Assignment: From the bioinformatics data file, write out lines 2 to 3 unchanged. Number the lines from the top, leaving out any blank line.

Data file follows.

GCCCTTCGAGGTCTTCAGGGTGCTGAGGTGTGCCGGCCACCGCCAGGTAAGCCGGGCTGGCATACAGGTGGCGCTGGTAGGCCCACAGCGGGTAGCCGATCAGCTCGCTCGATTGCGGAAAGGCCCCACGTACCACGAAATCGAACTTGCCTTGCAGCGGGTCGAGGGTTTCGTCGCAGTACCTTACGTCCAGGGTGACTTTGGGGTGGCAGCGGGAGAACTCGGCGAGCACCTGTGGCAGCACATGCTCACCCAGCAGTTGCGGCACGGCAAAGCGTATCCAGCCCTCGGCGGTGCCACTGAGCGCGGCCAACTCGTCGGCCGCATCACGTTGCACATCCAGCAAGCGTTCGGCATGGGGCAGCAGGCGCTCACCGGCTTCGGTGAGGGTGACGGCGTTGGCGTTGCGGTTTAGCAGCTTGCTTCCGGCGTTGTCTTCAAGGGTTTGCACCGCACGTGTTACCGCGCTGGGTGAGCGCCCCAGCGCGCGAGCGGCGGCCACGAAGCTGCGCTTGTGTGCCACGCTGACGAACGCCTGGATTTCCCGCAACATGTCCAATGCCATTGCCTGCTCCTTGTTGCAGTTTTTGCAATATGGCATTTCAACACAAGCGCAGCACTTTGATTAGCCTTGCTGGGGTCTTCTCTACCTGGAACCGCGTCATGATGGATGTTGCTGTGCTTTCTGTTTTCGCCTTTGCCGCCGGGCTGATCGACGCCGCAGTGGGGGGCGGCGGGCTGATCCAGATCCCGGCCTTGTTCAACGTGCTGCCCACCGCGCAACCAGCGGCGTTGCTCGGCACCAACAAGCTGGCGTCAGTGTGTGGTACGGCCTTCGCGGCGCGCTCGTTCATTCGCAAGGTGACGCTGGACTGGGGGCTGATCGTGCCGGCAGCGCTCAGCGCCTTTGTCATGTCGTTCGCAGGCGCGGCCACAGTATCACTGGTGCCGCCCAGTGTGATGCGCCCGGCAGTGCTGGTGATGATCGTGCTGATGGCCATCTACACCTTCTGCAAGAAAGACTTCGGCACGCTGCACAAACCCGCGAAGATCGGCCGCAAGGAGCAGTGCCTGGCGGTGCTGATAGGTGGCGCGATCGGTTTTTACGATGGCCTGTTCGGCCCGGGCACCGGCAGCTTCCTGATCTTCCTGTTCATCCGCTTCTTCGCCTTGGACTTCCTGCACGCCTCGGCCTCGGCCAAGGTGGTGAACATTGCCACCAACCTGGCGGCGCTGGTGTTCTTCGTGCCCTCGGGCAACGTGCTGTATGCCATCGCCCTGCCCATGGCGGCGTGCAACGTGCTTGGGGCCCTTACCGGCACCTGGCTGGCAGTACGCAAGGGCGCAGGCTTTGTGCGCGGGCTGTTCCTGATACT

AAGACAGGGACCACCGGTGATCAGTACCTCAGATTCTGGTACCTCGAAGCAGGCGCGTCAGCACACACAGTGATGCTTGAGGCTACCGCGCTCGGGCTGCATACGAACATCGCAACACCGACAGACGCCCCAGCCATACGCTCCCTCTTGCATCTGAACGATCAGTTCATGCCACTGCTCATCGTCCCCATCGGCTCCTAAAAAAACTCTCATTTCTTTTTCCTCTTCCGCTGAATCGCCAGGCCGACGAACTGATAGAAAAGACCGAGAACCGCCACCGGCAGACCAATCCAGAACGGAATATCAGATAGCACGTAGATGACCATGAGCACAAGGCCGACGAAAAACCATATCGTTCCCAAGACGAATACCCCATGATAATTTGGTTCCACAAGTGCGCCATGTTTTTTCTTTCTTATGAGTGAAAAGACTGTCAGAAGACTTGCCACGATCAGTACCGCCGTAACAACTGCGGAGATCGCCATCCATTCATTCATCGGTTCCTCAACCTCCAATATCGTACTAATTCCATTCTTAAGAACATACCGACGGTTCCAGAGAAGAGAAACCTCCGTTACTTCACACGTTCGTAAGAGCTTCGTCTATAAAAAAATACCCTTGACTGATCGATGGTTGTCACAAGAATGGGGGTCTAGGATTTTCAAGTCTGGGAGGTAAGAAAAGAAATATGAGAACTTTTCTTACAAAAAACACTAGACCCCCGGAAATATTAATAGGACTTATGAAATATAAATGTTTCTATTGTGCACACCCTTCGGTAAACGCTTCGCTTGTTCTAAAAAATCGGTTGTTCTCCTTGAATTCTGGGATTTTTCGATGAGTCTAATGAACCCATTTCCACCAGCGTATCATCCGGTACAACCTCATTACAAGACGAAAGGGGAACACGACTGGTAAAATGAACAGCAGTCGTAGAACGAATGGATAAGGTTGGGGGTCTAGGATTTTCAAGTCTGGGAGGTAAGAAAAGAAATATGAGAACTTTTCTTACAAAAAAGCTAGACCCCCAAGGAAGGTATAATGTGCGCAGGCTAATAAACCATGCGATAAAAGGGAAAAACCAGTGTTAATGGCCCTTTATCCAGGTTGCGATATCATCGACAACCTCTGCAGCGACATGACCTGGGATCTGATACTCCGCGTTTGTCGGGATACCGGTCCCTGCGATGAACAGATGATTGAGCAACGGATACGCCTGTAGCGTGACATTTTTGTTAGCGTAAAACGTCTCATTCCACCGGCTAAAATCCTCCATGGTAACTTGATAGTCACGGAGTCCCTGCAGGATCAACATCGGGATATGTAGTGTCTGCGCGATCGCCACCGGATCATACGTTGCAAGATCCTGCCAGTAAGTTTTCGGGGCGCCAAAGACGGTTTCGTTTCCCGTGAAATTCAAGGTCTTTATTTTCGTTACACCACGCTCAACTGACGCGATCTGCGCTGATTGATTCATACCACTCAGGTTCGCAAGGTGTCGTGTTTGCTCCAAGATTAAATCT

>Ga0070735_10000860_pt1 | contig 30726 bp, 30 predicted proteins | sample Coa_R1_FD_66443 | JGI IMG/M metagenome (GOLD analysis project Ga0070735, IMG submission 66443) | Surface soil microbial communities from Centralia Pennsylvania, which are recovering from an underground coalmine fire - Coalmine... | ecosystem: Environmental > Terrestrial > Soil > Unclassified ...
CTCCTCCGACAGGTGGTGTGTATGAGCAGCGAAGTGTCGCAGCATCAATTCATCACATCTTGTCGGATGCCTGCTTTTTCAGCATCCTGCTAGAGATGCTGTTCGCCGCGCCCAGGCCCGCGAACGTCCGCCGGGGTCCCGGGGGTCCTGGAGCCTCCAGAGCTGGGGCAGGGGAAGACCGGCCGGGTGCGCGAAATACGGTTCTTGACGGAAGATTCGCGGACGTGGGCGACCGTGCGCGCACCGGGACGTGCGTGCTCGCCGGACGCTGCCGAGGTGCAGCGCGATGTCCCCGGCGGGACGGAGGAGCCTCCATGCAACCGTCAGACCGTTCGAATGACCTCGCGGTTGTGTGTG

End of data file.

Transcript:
AAGACAGGGACCACCGGTGATCAGTACCTCAGATTCTGGTACCTCGAAGCAGGCGCGTCAGCACACACAGTGATGCTTGAGGCTACCGCGCTCGGGCTGCATACGAACATCGCAACACCGACAGACGCCCCAGCCATACGCTCCCTCTTGCATCTGAACGATCAGTTCATGCCACTGCTCATCGTCCCCATCGGCTCCTAAAAAAACTCTCATTTCTTTTTCCTCTTCCGCTGAATCGCCAGGCCGACGAACTGATAGAAAAGACCGAGAACCGCCACCGGCAGACCAATCCAGAACGGAATATCAGATAGCACGTAGATGACCATGAGCACAAGGCCGACGAAAAACCATATCGTTCCCAAGACGAATACCCCATGATAATTTGGTTCCACAAGTGCGCCATGTTTTTTCTTTCTTATGAGTGAAAAGACTGTCAGAAGACTTGCCACGATCAGTACCGCCGTAACAACTGCGGAGATCGCCATCCATTCATTCATCGGTTCCTCAACCTCCAATATCGTACTAATTCCATTCTTAAGAACATACCGACGGTTCCAGAGAAGAGAAACCTCCGTTACTTCACACGTTCGTAAGAGCTTCGTCTATAAAAAAATACCCTTGACTGATCGATGGTTGTCACAAGAATGGGGGTCTAGGATTTTCAAGTCTGGGAGGTAAGAAAAGAAATATGAGAACTTTTCTTACAAAAAACACTAGACCCCCGGAAATATTAATAGGACTTATGAAATATAAATGTTTCTATTGTGCACACCCTTCGGTAAACGCTTCGCTTGTTCTAAAAAATCGGTTGTTCTCCTTGAATTCTGGGATTTTTCGATGAGTCTAATGAACCCATTTCCACCAGCGTATCATCCGGTACAACCTCATTACAAGACGAAAGGGGAACACGACTGGTAAAATGAACAGCAGTCGTAGAACGAATGGATAAGGTTGGGGGTCTAGGATTTTCAAGTCTGGGAGGTAAGAAAAGAAATATGAGAACTTTTCTTACAAAAAAGCTAGACCCCCAAGGAAGGTATAATGTGCGCAGGCTAATAAACCATGCGATAAAAGGGAAAAACCAGTGTTAATGGCCCTTTATCCAGGTTGCGATATCATCGACAACCTCTGCAGCGACATGACCTGGGATCTGATACTCCGCGTTTGTCGGGATACCGGTCCCTGCGATGAACAGATGATTGAGCAACGGATACGCCTGTAGCGTGACATTTTTGTTAGCGTAAAACGTCTCATTCCACCGGCTAAAATCCTCCATGGTAACTTGATAGTCACGGAGTCCCTGCAGGATCAACATCGGGATATGTAGTGTCTGCGCGATCGCCACCGGATCATACGTTGCAAGATCCTGCCAGTAAGTTTTCGGGGCGCCAAAGACGGTTTCGTTTCCCGTGAAATTCAAGGTCTTTATTTTCGTTACACCACGCTCAACTGACGCGATCTGCGCTGATTGATTCATACCACTCAGGTTCGCAAGGTGTCGTGTTTGCTCCAAGATTAAATCT

>Ga0070735_10000860_pt1 | contig 30726 bp, 30 predicted proteins | sample Coa_R1_FD_66443 | JGI IMG/M metagenome (GOLD analysis project Ga0070735, IMG submission 66443) | Surface soil microbial communities from Centralia Pennsylvania, which are recovering from an underground coalmine fire - Coalmine... | ecosystem: Environmental > Terrestrial > Soil > Unclassified ...